How To Access macOS Optimize Storage Space?

  1. Apple menu
  2. About This Mac
  3. click Storage
  4. click Manage
  5. macOS will start calculating how much space is being used by different categories. Please allow the process to complete.
  6. Click on Optimize Storage
Storage Management System in macOS

(Helped me save almost 10GB of space)

Step 7: Go on Cloud (iCloud, Gdrive, Onedrive)

This is 2021 and almost everyone saves their files on cloud storage. For Windows, it’s Onedrive. For macOS and iOS, it’s iCloud. For Android it’s Gdrive. The good aspect is that most of these cloud storage providers are generously providing many gigabits of space for free. So why not upload your important files on the cloud so they never get lost.

I transferred almost every picture and video to my iCloud. I didn’t delete i

The Paid Approach

Step 8 (Optional): Move Your Data To An External Drive

Whether it be a Flash drive, External SSD/HDD, or a memory card, sending your data to an external drive is the most secure way of backing up your data. You can also encrypt that drive as well to be extra secured. The problem is that if you lost the drive or the drive gets corrupted, you might not be able to recover the data.


Cloud Storage vs External Drive Storage | Which One To Choose And Why?

Cloud DriveExternal Drive
Data is Accessible on All DevicesData is Accessible only when the drive is connected
Secure if the password set is strongSecure if the drive is encrypted
Cheap to Expensive OptionsCheaper
Data remains safe and is not lossData can be lost if the drive is lost or corrupted
May require a monthly subscription (on paid packages)Do not require any subscription
Requires internet connectionDo not require internet connection
Transfer and loading time depends on internet speedTransfer and loading time depends on the drive and computer performance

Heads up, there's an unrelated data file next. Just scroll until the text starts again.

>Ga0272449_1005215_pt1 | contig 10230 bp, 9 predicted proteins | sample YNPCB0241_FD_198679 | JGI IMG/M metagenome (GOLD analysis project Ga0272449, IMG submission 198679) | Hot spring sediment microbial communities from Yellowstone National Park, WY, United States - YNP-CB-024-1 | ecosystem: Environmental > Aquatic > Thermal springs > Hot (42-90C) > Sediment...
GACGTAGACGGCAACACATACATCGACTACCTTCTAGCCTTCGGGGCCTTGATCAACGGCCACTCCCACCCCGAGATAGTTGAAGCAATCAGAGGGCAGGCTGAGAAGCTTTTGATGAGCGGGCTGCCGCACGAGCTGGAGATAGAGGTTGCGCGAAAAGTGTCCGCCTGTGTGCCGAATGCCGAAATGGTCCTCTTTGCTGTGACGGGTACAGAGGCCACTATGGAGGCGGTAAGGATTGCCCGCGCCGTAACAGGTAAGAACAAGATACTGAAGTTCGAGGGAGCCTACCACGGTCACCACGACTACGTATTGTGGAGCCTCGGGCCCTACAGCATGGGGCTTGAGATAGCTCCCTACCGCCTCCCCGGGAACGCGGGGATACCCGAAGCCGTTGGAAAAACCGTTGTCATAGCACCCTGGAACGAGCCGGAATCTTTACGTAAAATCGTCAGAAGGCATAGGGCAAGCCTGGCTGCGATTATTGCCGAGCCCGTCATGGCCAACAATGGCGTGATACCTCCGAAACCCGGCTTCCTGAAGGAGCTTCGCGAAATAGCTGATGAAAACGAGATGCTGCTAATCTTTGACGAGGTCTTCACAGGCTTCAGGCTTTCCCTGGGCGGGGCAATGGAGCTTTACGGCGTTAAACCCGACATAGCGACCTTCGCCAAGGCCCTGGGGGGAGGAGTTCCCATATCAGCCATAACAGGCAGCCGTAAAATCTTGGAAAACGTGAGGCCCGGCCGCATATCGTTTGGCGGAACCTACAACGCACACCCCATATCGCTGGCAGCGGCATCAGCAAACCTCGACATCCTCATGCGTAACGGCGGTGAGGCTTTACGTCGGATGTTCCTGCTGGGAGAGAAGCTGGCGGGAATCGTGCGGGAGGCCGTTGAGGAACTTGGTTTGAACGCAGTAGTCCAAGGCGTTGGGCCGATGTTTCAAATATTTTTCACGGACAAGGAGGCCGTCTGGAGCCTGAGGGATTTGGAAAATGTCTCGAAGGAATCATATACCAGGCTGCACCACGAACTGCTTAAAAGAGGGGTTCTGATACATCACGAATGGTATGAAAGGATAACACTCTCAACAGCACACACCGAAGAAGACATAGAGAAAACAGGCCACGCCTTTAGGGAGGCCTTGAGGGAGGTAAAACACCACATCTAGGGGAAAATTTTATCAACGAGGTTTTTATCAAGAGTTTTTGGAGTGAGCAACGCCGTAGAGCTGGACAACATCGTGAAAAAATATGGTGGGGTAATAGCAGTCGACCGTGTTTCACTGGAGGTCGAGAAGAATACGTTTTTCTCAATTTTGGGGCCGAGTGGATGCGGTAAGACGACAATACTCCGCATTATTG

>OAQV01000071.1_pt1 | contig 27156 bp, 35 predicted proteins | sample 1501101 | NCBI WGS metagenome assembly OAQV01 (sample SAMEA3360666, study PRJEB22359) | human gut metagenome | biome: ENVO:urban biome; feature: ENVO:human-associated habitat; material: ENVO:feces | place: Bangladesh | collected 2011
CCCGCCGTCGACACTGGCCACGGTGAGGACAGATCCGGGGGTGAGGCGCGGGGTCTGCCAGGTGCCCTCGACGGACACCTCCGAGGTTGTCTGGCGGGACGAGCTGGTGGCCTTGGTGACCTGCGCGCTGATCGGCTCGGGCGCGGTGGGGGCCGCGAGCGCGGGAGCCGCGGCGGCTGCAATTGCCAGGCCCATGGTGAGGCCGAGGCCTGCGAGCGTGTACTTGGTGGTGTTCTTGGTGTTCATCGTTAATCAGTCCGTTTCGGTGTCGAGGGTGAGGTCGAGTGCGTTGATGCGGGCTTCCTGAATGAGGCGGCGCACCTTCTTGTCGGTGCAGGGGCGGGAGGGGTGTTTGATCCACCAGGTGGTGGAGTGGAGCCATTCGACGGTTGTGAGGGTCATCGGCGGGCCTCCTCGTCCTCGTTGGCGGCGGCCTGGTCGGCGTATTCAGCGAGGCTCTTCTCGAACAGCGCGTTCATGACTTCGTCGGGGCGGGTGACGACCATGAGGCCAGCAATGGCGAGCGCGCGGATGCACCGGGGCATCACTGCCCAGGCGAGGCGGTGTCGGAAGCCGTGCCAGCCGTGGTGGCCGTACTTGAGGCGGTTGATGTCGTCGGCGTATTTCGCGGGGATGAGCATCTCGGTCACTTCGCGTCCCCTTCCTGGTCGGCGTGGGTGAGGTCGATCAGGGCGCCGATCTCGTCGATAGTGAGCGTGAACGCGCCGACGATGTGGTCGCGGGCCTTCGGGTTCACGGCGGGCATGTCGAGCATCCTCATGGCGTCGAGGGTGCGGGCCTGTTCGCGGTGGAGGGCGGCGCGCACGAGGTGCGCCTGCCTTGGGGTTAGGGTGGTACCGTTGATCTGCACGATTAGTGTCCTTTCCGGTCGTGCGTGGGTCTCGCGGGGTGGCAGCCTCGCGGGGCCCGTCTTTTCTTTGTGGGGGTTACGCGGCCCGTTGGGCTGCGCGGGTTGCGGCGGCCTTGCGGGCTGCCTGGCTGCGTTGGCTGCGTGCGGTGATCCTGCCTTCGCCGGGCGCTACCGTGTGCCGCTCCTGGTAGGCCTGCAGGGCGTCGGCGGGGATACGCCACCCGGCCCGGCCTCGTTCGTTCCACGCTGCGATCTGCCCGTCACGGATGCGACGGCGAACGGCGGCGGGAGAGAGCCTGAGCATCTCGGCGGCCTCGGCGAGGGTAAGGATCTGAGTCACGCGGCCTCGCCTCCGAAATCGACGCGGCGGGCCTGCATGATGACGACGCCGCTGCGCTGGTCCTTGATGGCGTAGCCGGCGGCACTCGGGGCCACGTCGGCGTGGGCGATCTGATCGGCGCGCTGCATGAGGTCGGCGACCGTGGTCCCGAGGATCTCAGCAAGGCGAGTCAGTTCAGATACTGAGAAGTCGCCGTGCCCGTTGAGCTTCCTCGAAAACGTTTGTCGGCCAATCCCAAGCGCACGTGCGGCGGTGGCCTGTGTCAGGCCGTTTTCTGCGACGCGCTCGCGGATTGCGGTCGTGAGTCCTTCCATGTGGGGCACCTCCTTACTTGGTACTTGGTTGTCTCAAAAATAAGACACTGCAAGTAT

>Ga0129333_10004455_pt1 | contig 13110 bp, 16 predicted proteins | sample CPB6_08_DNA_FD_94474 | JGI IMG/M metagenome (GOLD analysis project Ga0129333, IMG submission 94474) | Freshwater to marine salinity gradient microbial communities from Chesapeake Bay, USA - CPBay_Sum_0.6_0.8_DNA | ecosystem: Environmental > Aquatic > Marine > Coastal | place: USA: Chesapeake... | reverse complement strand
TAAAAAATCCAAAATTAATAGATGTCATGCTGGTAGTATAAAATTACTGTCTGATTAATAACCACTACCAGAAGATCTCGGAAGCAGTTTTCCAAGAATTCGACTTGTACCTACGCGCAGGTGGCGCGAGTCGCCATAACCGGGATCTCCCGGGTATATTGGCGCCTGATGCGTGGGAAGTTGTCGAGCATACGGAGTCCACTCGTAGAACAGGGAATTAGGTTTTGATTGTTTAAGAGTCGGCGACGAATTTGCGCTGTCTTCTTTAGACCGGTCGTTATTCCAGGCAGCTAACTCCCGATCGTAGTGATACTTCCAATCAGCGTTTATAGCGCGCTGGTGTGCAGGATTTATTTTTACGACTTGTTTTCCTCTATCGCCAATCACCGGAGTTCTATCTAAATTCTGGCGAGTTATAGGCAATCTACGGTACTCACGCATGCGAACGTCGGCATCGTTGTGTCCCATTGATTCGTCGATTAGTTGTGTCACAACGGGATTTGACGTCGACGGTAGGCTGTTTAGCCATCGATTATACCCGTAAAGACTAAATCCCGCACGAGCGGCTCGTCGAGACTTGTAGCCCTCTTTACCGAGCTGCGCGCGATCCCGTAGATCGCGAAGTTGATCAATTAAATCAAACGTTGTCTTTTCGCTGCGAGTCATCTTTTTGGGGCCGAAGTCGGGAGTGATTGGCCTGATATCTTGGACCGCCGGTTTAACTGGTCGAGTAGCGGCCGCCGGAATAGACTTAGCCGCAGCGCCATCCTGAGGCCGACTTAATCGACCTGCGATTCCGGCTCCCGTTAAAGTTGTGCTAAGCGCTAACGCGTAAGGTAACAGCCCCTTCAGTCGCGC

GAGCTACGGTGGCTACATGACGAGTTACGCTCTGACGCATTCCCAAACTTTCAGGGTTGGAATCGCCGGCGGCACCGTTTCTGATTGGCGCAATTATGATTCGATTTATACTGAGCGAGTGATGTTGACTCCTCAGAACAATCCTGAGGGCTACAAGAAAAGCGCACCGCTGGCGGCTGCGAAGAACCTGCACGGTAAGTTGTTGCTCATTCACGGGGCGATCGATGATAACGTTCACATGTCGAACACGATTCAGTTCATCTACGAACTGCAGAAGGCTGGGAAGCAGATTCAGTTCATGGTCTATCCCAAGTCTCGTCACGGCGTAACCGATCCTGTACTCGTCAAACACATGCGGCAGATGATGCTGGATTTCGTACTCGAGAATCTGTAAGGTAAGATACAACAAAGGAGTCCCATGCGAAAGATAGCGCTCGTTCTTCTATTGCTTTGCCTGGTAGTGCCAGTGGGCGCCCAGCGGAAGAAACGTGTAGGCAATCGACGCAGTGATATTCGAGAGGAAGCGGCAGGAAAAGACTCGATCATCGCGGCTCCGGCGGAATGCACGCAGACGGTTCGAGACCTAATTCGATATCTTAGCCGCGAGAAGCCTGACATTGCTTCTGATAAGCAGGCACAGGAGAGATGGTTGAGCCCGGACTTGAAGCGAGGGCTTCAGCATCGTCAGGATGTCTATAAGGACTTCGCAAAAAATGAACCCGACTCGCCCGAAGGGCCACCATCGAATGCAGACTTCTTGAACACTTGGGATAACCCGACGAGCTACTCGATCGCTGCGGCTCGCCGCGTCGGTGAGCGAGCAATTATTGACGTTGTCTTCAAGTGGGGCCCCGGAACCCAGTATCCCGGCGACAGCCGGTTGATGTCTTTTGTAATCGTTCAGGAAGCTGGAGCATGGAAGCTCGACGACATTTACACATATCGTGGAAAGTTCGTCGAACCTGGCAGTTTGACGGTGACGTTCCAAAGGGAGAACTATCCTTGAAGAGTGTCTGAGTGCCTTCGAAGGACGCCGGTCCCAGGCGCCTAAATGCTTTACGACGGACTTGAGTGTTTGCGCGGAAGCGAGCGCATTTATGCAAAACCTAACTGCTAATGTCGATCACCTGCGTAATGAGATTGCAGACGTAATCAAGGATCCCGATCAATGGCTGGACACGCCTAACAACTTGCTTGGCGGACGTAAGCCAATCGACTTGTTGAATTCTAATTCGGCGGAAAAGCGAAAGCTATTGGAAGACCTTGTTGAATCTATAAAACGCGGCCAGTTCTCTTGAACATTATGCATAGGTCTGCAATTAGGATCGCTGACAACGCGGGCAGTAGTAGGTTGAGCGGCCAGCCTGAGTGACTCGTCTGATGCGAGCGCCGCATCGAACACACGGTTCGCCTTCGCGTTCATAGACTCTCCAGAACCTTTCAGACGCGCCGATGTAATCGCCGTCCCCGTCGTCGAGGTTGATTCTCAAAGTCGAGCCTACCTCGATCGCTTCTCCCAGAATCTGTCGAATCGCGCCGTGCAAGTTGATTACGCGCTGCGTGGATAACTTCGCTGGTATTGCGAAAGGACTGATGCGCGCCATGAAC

Step 9 (Optional): Install A Professional Cleaning App (Free or Paid)

If you don’t want to spend a couple of minutes cleaning your space every month, you can try a professional cleaning app available on the internet.

These apps have advance features in comparison to the built-in cleaner of macOS. These include:

  1. Listing of unwanted apps
  2. Listing of old apps, files, folders (sort by last used)
  3. Detection of more than 20+ files (cache, log files, language packs, old system and application updates, iTunes cache, and so on)
  4. Duplicate files dectection
  5. Files and apps arranged according to size

The best macOS space cleaner apps on the market

  1. CleanMyMacX (free and paid, athestically pleasing and easy to use)
  2. Disk Drill (free, no limitations)
  3. DaisyDisk (free version has limitations and paid)
  4. CCleaner (one of the oldest, free and paid)
  5. Clean Me (no limitations, free)
  6. Onyx

You can try using a combination AppCleaner + Daisy Disk + Onyx if you want to stick to the freebie plan. That’s all you will need. If you want the best combination while paying, CleanMyMacX + Gemini 2 is the best combination to date.

If you are interested in managing volumes in containers/drives instead of saving some space, try to find more information about it.

I hope this guide has helped you clean up unnecessary junk space on your macOS. Did I miss anything important? Let me know in the comments.